The Open Use Zoning District was intended to prohibit a few uses that have very negative impacts on neighbors. It does not limit how dense (number of homes per acre) new developments can be. If you are currently in Open Use Zoning a wide range of residential, commercial and industrial uses are permitted without limit. With the draft Land Development Code, areas zoned open use will be classified into a residential, commercial, or industrial zoning district.
No Businesses already legally operating in the Open Use area will be allowed to continue operation and even expand. You could say that they are “grandfathered” under the proposed code.
R-1, R-2, R-2MH and R-3 Zoning Districts are all residential zoning districts and the primary difference is the density, or number of homes per acre, that each district allows. The R-1 district is the most urban with an average of 4 homes per acre for detached single-family home development. Multi-family developments, such as townhouses, condos, and apartments, are permitted to have 16 homes per acre in the R-1 district. The R-2 and R-2MH districts allow single-family homes at 1 home per acre on average. Multi-family development would be allowed to have 2 homes per acre on average. The R-3 district allows 1 home per 1.5 acres on average. There is no real difference in the R-2 and R-2MH districts other than R-2 does not allow manufactured homes and R-2MH does.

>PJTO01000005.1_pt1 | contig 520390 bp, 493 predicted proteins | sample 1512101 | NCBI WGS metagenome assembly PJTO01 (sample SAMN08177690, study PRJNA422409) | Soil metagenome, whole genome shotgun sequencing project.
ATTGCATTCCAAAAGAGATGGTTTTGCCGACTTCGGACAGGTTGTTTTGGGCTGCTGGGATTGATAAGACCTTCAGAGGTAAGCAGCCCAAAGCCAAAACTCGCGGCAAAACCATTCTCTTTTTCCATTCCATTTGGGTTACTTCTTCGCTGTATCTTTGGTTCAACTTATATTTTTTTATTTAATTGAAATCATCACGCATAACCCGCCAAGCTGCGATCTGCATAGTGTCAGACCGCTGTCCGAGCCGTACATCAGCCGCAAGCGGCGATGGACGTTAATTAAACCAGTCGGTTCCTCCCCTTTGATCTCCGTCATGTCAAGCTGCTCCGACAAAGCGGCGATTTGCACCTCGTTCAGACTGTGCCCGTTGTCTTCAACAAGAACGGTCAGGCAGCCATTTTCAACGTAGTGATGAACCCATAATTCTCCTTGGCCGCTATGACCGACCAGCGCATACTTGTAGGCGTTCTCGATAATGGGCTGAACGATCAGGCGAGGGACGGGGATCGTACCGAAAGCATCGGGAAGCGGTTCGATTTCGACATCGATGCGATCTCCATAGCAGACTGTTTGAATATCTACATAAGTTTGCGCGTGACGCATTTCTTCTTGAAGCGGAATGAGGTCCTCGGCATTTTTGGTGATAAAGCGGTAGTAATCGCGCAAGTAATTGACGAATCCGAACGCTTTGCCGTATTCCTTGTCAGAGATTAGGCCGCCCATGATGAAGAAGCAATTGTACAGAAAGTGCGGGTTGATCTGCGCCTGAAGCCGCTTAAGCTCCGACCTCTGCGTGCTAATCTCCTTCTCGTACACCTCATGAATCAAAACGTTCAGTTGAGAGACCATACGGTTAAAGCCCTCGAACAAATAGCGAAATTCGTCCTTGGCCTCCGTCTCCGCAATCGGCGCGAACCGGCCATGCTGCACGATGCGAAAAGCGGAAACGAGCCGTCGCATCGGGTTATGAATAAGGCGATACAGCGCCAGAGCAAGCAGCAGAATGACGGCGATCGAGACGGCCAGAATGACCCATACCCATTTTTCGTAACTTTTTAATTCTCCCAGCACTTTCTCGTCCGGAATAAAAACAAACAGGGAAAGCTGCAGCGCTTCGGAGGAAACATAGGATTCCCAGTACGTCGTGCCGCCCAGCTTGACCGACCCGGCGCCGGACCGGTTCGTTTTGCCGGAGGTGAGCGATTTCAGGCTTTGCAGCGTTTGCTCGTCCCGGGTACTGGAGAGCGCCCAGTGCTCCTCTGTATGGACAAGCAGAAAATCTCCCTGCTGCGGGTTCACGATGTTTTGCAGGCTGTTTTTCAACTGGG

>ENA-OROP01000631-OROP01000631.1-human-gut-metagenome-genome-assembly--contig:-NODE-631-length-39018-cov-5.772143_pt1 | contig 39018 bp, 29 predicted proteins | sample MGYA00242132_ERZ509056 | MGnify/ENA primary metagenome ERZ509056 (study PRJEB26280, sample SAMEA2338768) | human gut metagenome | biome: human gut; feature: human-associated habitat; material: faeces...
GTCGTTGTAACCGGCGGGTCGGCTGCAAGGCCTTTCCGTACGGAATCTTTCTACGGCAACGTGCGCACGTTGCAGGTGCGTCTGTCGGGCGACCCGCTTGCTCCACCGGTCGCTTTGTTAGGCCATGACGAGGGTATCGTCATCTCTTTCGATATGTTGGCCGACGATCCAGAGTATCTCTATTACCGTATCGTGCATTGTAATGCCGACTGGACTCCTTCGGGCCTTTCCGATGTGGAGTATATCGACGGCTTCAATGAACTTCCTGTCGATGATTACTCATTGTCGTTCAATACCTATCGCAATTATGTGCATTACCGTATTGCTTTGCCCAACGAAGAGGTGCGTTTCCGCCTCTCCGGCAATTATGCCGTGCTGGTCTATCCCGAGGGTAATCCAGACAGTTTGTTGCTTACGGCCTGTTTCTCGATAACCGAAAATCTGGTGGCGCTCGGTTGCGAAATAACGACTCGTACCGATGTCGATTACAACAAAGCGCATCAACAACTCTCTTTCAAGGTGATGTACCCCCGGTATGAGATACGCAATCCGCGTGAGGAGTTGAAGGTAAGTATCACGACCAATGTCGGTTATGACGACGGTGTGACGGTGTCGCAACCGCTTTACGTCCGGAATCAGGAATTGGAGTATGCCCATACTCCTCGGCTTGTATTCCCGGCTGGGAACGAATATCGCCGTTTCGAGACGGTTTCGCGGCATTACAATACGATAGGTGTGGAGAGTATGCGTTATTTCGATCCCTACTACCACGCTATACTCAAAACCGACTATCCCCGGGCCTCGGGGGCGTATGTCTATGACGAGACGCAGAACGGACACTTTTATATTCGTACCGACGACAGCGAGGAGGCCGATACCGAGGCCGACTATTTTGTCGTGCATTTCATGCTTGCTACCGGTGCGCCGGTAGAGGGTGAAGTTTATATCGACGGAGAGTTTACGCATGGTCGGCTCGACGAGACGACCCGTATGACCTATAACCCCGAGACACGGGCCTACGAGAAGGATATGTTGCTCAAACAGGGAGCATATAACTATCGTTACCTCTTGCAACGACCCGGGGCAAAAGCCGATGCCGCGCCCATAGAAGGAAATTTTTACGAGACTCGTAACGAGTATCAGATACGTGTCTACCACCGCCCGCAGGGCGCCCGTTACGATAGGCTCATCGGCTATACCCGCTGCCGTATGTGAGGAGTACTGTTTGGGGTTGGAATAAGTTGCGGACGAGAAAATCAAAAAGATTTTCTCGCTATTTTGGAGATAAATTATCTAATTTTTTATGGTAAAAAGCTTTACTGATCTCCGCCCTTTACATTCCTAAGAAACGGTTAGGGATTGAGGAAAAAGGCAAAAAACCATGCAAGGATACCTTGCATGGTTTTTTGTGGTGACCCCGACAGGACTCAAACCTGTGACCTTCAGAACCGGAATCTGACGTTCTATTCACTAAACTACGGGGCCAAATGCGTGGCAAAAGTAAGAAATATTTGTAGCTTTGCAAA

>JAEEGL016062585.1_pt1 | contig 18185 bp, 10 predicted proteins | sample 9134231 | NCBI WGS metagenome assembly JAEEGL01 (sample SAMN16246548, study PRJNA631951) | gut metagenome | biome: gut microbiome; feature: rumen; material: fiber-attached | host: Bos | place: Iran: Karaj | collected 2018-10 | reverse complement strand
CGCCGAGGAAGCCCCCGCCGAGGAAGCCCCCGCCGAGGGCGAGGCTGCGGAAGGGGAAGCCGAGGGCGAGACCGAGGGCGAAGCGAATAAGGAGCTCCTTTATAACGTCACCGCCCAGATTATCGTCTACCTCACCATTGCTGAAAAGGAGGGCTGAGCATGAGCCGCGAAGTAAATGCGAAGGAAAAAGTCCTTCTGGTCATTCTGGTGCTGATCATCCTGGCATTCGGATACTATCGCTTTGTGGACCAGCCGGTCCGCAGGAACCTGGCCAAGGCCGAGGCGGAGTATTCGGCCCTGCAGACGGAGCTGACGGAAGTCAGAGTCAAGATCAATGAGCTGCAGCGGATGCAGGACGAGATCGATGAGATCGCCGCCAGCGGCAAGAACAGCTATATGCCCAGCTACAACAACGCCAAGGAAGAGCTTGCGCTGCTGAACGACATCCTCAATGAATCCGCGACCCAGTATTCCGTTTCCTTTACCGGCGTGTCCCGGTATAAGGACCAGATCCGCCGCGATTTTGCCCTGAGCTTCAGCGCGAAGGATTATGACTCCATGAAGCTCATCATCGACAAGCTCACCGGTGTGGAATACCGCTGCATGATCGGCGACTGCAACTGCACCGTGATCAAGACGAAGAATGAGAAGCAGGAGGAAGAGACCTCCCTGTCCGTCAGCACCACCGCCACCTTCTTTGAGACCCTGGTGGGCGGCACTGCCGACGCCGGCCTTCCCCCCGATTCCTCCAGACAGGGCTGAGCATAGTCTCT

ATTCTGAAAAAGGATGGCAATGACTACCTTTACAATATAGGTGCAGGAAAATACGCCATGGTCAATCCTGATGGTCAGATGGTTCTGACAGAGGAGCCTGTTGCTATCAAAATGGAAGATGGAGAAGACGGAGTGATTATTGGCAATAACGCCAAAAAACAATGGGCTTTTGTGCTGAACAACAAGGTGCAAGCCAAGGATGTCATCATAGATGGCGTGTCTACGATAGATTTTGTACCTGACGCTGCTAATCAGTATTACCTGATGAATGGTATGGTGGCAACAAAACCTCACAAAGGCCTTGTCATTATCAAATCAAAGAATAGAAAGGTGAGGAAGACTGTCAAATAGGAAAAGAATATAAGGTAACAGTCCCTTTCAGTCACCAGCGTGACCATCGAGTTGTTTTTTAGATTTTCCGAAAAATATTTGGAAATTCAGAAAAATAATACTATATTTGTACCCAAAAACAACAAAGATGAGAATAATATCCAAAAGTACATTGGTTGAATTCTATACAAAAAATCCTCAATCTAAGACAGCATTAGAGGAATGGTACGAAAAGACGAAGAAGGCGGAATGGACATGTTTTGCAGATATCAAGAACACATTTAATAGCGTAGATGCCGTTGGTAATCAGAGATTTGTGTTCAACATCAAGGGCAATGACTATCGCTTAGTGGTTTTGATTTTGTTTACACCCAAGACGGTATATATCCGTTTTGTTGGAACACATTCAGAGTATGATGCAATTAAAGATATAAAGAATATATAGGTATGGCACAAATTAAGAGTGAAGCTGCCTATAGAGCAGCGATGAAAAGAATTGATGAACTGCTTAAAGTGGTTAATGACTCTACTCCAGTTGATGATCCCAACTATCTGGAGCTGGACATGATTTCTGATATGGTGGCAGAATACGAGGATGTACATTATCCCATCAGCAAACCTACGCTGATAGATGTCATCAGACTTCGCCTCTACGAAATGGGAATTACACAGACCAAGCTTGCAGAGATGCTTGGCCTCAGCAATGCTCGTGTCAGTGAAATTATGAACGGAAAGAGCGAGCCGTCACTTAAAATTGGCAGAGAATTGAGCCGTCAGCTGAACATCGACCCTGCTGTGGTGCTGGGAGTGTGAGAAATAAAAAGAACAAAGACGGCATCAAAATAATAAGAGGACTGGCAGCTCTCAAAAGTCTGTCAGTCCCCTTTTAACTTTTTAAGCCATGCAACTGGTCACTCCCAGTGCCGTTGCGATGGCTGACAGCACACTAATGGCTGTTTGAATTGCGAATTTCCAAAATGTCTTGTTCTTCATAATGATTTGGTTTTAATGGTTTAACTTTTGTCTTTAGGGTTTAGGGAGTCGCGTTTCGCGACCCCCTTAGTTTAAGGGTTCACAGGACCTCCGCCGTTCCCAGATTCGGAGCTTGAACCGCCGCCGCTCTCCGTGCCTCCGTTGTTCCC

The majority uses in the rural areas of the County are currently agriculture, forestland, residential or vacant. Residential zoning is proposed for these areas because agriculture and forestland are exempt and existing businesses and commercial establishments are grandfathered. It was also intended to allow residential development to continue, with restrictions, until a small area plan is completed for these areas. Community residents will be involved in the development of these small area plans to determine where commercial development should occur.